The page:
An anonymous reader writes: If you participate in social media, you’ve probably noticed the flood of posts that happen any time a social issue becomes prominent in the news. Whether it’s sharing a supportive picture, changing their profile, or signing a petition, users flock to these causes. But are they really doing anything useful? An article from USC Dornsife debates whether this form of “lazy activism” is actually effective in pushing social change. It’s been long established that people are surrounded by a “filter bubble” online, where they’re only exposed to viewpoints they already agree with. There’s also the question of whether liking something on Facebook makes you less likely to contribute to a cause in more substantive ways. On the other hand, this type of internet activism does do what social networks are designed for: building a community. Strangers with the same views can more easily organize into groups, and groups of a certain size are heard by lawmakers, regardless of their origin. Plus, engaging in small, low-risk activism does make people more likely to engage in further activism with more impact. The real question we need to answer is whether the smaller and more ephemeral groups are doing more good than harm. For now, it’s clear that protesting face-to-face is far more effective than gathering in a chat room — but at the same time, hacktivism is growing in popularity as well. It may eventually have a similar effect to sit-ins and picket lines as our culture moves more and more online.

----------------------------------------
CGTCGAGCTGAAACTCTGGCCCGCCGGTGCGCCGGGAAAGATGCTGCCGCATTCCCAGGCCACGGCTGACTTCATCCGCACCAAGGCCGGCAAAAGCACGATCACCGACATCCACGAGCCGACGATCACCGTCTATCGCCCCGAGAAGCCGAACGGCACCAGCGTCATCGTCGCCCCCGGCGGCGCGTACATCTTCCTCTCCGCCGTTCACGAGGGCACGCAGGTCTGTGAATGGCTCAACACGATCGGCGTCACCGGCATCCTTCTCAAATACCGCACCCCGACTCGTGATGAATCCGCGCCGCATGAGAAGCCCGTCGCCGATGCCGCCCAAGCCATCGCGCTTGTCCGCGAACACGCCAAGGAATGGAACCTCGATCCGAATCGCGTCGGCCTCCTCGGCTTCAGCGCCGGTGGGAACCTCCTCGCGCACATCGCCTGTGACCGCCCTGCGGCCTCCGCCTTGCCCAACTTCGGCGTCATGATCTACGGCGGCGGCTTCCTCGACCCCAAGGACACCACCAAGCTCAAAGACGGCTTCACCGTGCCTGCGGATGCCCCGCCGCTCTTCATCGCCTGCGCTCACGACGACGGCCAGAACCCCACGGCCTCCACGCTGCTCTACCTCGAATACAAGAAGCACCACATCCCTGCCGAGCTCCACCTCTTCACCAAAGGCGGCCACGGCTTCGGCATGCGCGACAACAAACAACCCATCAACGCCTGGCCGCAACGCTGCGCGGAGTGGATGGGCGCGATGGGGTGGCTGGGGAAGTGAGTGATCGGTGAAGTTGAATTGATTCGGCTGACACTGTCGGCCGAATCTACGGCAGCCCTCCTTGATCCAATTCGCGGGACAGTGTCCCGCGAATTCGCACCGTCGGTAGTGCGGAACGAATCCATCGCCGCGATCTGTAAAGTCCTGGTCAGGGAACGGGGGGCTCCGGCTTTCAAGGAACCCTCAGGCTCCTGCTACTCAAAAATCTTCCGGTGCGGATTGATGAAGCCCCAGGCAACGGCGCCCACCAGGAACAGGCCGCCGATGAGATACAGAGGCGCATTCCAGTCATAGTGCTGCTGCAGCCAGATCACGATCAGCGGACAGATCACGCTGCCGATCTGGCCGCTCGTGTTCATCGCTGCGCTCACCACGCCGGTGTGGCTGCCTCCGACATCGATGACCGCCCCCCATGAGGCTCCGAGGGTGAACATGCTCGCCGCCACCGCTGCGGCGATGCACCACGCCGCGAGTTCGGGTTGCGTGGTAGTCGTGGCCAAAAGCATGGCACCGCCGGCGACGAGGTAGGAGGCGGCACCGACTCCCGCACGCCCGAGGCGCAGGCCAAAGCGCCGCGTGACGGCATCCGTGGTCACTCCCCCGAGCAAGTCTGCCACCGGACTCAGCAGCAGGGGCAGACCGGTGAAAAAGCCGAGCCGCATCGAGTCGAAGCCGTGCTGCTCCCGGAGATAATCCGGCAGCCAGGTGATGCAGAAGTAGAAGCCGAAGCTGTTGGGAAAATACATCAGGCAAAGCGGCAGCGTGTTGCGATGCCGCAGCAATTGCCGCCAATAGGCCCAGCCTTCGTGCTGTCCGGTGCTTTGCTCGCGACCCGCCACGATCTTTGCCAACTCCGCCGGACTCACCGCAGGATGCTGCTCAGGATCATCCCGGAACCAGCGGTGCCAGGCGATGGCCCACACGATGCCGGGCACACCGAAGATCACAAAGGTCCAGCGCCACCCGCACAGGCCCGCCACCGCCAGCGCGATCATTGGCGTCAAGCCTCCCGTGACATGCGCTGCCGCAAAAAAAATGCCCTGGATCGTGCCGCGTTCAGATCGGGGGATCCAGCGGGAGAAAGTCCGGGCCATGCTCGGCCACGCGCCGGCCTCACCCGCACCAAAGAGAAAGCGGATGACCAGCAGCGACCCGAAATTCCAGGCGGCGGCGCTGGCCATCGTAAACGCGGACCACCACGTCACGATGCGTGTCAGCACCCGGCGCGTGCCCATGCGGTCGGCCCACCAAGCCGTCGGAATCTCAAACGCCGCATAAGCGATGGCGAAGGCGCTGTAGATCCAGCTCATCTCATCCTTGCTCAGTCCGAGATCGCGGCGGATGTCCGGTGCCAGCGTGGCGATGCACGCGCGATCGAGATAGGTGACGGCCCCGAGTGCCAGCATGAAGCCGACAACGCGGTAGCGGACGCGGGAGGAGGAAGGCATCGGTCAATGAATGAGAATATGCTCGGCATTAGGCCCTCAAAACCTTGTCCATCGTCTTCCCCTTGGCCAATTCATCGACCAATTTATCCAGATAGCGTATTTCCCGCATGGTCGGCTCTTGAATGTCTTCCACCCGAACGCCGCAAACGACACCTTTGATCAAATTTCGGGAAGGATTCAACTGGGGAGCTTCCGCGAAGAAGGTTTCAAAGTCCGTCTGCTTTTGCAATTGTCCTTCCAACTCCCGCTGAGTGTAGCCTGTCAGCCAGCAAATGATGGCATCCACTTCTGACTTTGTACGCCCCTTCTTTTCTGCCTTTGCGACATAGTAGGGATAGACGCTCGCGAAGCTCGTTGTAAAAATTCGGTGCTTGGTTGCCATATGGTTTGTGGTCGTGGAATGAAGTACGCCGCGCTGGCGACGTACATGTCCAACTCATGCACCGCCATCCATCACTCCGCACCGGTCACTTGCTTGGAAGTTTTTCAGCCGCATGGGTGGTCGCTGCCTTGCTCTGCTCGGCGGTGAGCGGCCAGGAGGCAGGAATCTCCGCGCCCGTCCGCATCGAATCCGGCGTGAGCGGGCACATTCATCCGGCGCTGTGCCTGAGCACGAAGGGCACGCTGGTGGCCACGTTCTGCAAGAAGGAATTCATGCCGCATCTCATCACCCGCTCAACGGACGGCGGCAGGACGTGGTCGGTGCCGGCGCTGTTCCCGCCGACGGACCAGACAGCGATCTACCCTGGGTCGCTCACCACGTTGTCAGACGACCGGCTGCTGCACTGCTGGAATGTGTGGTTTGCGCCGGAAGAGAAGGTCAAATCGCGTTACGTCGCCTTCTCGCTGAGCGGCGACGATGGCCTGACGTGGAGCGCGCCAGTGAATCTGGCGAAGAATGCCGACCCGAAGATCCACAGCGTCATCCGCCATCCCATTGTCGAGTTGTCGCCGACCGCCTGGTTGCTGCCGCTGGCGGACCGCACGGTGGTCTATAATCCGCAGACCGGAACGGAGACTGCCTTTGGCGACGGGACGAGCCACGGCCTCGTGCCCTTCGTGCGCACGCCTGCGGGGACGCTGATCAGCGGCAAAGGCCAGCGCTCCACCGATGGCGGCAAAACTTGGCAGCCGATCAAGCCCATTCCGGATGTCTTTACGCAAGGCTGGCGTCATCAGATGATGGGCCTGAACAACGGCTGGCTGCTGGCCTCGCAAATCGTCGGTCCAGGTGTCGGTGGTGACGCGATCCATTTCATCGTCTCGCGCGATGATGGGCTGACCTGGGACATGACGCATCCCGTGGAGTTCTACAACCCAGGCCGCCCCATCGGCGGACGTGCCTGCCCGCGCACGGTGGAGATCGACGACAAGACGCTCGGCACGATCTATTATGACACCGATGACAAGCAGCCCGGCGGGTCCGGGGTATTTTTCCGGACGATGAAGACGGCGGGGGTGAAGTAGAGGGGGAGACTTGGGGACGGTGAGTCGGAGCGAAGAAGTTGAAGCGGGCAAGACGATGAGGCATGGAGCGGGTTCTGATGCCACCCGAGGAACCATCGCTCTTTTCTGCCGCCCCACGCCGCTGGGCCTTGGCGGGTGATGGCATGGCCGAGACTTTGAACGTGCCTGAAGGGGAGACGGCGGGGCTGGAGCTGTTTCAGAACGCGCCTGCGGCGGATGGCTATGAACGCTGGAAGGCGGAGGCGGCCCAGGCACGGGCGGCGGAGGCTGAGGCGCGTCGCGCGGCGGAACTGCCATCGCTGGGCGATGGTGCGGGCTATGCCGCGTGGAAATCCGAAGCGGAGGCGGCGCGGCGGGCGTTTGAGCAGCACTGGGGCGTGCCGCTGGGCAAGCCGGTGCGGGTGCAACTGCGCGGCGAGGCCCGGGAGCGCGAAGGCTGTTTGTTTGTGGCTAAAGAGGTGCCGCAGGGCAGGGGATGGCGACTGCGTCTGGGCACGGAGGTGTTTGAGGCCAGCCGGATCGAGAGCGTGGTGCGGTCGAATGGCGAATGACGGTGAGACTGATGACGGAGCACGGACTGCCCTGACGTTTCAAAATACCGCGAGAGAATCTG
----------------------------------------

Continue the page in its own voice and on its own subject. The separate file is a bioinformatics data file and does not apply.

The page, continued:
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Role Model Bhutan Takes Zen Approach To Climate Change